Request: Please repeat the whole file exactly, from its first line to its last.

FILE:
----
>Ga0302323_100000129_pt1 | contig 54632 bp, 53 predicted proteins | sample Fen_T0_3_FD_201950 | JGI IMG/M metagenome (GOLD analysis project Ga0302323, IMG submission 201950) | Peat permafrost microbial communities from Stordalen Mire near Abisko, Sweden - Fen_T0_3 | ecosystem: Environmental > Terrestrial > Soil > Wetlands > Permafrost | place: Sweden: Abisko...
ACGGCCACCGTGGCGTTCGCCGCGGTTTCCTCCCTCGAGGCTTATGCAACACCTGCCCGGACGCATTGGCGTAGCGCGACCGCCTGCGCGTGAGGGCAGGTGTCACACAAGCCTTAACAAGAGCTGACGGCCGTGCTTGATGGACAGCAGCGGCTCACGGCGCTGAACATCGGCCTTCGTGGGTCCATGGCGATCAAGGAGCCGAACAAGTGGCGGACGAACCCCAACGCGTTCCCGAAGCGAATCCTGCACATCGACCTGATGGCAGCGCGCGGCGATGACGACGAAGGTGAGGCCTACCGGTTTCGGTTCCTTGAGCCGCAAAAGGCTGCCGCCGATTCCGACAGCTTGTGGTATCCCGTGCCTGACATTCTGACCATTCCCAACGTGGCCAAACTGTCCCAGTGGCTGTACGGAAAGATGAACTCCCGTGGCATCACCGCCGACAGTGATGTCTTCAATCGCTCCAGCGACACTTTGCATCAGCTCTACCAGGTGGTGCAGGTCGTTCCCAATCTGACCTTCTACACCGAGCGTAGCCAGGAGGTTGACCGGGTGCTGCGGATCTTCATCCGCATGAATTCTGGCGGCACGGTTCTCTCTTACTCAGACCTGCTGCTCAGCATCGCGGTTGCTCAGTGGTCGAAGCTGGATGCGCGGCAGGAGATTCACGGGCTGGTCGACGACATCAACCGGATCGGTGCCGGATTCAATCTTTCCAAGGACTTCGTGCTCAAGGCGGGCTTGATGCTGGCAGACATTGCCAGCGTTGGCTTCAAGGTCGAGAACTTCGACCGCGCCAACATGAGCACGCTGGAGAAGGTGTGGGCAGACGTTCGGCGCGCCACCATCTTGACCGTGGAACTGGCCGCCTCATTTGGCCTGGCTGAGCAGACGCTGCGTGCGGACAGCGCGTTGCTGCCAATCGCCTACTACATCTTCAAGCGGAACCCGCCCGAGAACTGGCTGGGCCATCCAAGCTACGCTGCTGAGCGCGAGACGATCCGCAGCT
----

>Ga0302323_100000129_pt1 | contig 54632 bp, 53 predicted proteins | sample Fen_T0_3_FD_201950 | JGI IMG/M metagenome (GOLD analysis project Ga0302323, IMG submission 201950) | Peat permafrost microbial communities from Stordalen Mire near Abisko, Sweden - Fen_T0_3 | ecosystem: Environmental > Terrestrial > Soil > Wetlands > Permafrost | place: Sweden: Abisko...
ACGGCCACCGTGGCGTTCGCCGCGGTTTCCTCCCTCGAGGCTTATGCAACACCTGCCCGGACGCATTGGCGTAGCGCGACCGCCTGCGCGTGAGGGCAGGTGTCACACAAGCCTTAACAAGAGCTGACGGCCGTGCTTGATGGACAGCAGCGGCTCACGGCGCTGAACATCGGCCTTCGTGGGTCCATGGCGATCAAGGAGCCGAACAAGTGGCGGACGAACCCCAACGCGTTCCCGAAGCGAATCCTGCACATCGACCTGATGGCAGCGCGCGGCGATGACGACGAAGGTGAGGCCTACCGGTTTCGGTTCCTTGAGCCGCAAAAGGCTGCCGCCGATTCCGACAGCTTGTGGTATCCCGTGCCTGACATTCTGACCATTCCCAACGTGGCCAAACTGTCCCAGTGGCTGTACGGAAAGATGAACTCCCGTGGCATCACCGCCGACAGTGATGTCTTCAATCGCTCCAGCGACACTTTGCATCAGCTCTACCAGGTGGTGCAGGTCGTTCCCAATCTGACCTTCTACACCGAGCGTAGCCAGGAGGTTGACCGGGTGCTGCGGATCTTCATCCGCATGAATTCTGGCGGCACGGTTCTCTCTTACTCAGACCTGCTGCTCAGCATCGCGGTTGCTCAGTGGTCGAAGCTGGATGCGCGGCAGGAGATTCACGGGCTGGTCGACGACATCAACCGGATCGGTGCCGGATTCAATCTTTCCAAGGACTTCGTGCTCAAGGCGGGCTTGATGCTGGCAGACATTGCCAGCGTTGGCTTCAAGGTCGAGAACTTCGACCGCGCCAACATGAGCACGCTGGAGAAGGTGTGGGCAGACGTTCGGCGCGCCACCATCTTGACCGTGGAACTGGCCGCCTCATTTGGCCTGGCTGAGCAGACGCTGCGTGCGGACAGCGCGTTGCTGCCAATCGCCTACTACATCTTCAAGCGGAACCCGCCCGAGAACTGGCTGGGCCATCCAAGCTACGCTGCTGAGCGCGAGACGATCCGCAGCT